Welcome to InspirePilots.com

Join the leading DJI Inspire community for free!

Crossville Tn Pd acquires an Inspire 2

Discussion in 'News' started by cdusher, Feb 24, 2016.

  1. cdusher

    Joined:
    Jul 19, 2013
    Messages:
    77
    Likes Received:
    11
    Some time back I was flying a Phantom in the area and had a couple of officers as curious spectators.
    Did a little flying with one of them three or four times. He told me that experience led to department interest in the technology.
    It will be interesting to see how much action it gets.

    Crossville Police Department introduced its newly acquired DJI Inspire V2 aerial drone system to select guests Friday with a demonstration of the unit’s capabilities. The drone is a two-person deployment system, combining a pilot and a spotter that will enable CPD to respond to major incidents with unprecedented tools. The drone will be used in search and rescue missions as well as aerial photography of major crime scenes or traffic crashes. The unit is equipped with a high definition and infrared camera. Lt. Brian Eckelson said the drone system should go into service in about 90 days and that Det. Donnie Hammons will be the contact for the drone.
     
    damoncooper and SanCap like this.
  2. ringolong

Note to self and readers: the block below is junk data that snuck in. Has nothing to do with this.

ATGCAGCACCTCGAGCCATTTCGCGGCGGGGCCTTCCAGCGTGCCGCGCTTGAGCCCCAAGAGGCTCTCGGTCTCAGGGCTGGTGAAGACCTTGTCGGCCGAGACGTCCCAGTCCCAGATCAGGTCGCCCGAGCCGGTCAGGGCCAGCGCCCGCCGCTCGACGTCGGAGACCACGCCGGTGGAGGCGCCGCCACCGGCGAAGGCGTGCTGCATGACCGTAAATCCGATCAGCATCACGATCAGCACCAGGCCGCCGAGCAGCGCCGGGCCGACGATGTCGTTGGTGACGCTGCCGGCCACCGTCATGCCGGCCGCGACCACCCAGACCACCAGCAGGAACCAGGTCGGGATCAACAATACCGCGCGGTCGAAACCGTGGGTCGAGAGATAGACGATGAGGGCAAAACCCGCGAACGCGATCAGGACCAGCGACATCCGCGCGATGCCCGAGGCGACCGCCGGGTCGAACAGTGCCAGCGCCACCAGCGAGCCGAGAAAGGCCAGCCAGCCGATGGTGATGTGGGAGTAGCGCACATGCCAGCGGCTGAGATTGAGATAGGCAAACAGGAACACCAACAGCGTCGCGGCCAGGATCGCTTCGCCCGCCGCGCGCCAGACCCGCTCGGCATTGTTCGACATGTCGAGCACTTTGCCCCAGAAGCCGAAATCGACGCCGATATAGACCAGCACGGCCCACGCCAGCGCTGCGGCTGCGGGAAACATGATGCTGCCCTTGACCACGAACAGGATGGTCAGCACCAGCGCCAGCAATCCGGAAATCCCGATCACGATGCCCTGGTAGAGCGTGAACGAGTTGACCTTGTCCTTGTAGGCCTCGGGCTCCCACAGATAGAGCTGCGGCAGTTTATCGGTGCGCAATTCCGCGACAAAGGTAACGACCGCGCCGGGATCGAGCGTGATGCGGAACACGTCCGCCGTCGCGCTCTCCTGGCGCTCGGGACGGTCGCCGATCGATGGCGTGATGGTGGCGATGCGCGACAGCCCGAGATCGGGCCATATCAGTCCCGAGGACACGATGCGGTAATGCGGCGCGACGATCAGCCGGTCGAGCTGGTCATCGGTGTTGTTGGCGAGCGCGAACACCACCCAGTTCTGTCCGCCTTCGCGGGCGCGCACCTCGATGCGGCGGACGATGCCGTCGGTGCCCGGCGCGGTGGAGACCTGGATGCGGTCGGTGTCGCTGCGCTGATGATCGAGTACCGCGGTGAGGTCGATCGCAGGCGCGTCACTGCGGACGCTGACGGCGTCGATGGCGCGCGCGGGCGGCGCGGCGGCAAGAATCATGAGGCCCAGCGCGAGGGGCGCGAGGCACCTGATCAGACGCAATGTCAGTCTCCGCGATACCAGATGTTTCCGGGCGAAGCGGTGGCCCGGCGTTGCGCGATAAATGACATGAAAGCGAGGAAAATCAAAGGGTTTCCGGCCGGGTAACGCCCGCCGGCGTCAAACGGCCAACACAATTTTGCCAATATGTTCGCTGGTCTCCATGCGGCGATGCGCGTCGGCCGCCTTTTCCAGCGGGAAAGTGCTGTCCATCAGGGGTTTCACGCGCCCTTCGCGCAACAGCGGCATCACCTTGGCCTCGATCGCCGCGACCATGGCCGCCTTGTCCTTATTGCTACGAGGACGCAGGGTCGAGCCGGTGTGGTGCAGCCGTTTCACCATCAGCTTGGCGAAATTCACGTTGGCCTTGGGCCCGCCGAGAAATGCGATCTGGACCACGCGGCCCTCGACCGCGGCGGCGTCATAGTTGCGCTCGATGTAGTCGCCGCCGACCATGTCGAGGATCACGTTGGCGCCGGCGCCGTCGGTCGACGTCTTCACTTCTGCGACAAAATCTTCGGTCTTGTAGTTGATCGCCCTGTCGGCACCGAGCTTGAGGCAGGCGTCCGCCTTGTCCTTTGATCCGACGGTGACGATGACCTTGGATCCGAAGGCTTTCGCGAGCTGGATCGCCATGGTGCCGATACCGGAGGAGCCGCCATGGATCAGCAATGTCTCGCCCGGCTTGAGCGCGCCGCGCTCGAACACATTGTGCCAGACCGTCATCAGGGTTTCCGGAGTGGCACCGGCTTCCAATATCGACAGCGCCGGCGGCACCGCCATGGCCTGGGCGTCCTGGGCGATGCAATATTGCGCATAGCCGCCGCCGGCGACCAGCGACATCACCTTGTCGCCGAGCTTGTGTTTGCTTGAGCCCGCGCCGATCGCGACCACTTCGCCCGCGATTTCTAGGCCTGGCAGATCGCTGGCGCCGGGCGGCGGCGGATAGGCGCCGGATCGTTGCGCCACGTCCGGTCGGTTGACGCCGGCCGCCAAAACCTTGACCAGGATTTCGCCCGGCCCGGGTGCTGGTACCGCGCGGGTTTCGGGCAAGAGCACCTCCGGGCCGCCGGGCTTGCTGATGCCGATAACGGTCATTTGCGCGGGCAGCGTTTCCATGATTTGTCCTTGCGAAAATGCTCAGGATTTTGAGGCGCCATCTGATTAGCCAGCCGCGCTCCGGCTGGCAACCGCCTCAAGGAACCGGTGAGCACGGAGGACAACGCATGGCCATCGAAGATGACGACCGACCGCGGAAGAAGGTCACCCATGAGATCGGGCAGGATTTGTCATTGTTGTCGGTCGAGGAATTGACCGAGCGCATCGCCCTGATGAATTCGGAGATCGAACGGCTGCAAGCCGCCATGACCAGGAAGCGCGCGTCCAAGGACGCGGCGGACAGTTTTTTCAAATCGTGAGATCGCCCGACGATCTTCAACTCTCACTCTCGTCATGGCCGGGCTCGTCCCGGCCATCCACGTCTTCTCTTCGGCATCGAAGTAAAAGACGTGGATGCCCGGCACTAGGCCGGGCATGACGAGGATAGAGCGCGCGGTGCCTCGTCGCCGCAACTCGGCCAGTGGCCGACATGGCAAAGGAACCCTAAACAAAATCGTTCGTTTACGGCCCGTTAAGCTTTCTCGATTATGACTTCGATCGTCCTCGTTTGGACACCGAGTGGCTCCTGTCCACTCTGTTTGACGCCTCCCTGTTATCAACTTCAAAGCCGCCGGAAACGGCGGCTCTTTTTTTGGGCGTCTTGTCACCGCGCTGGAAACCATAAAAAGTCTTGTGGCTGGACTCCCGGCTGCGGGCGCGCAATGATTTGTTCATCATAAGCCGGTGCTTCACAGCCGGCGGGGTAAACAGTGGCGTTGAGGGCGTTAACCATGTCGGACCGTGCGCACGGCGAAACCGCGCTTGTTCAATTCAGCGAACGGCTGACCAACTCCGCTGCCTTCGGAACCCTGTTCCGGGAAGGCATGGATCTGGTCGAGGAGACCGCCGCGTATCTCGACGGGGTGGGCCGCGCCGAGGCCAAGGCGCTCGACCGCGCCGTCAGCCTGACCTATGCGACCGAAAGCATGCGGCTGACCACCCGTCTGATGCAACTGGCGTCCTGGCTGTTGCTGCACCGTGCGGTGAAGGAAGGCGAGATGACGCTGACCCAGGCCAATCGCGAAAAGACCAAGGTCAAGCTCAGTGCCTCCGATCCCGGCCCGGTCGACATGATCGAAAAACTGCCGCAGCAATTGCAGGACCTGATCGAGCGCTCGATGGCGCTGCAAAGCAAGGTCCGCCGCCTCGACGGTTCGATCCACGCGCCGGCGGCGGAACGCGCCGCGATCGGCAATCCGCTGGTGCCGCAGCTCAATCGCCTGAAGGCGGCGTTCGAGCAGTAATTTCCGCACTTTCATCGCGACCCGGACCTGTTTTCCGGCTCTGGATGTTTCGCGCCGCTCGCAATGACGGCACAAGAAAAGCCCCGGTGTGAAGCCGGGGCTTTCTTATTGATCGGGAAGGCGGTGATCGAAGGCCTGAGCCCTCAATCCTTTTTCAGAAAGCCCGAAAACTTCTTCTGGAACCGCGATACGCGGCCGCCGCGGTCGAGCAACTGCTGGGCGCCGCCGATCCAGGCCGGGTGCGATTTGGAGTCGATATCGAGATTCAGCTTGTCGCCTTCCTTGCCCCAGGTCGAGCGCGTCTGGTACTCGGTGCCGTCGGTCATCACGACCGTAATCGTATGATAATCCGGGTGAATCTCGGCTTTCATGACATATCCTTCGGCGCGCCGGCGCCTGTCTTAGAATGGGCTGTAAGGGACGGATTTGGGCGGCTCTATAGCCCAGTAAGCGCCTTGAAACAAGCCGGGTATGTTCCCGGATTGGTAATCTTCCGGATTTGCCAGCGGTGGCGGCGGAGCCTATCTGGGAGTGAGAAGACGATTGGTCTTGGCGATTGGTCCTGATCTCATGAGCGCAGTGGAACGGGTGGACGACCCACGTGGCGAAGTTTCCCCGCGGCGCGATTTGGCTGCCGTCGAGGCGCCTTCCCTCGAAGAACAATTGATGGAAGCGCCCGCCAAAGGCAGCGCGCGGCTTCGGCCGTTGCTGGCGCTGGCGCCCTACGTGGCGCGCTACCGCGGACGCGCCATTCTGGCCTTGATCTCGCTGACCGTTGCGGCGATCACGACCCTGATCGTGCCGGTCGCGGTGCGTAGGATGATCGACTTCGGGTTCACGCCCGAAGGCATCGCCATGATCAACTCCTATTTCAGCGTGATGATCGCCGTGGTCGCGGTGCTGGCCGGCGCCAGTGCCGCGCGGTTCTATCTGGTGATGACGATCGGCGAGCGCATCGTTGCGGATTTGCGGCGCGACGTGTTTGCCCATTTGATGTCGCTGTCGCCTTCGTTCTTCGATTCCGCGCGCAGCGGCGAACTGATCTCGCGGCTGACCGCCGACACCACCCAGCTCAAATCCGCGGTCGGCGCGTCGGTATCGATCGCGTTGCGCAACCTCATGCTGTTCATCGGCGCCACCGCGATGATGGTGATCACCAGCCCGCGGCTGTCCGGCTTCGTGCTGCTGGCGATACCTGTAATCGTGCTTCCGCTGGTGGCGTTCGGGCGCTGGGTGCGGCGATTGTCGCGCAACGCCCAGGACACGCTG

Joined:
    Nov 29, 2015
    Messages:
    312
    Likes Received:
    65
    Nice.

    We have family from Dayton, Spring City, and Grandview. I occasionally fly out on Grandview when we go up there to visit. I am in Soddy Daisy.
     
    SanCap likes this.
  3. ISP5557

    Joined:
    Dec 30, 2013
    Messages:
    115
    Likes Received:
    43
    Location:
    Illinois
    Have they applied for their COA yet? It will be longer than 90 days if they haven't.
     
  4. ISP5557

    Joined:
    Dec 30, 2013
    Messages:
    115
    Likes Received:
    43
    Location:
    Illinois
    Your first post notes a Demonstration of the units capabilities. With that statement I know they are flying illegally without a COA. The FAA does not allow demonstrations under any COA they issue. It is either training or operational. So you might want to let them know they need do the following prior to flight: Register the drone with the FAA (tail number), apply for training COA, will take about 6 months if they know what they are doing. Then apply for operational COA which will take another 3 or 4 months, then have the FAA site visit. and then you are legal. If they would like some help with the process I would be glad to assist them. We have gone through the process.

    I also would like to note that all of their jurisdiction is within 5NM of Crossville Memorial Airport so all their pilots must be a certificated pilot in order to fly there. It is also not Class G airspace, it is Class E. Harder to get a COA than for G. Just FYI.
     
    #4 ISP5557, Feb 27, 2016
    Last edited: Feb 27, 2016
  5. cdusher

    Joined:
    Jul 19, 2013
    Messages:
    77
    Likes Received:
    11
    Thanks.
    Not directly connect with this and really have no idea of what they have or have not done, but have had some contact with one officer.
    It is my understanding he is somewhat knowledgeable and that they are aware of the situation.
    They put bids out and purchased from a firm in Nashville. I would hope they would have been properly informed of what they needed to do.
    It is noted that it will not be operational for 90 days, so perhaps preparations are being made.
     
  6. Bgoodin

    Joined:
    Dec 15, 2015
    Messages:
    15
    Likes Received:
    0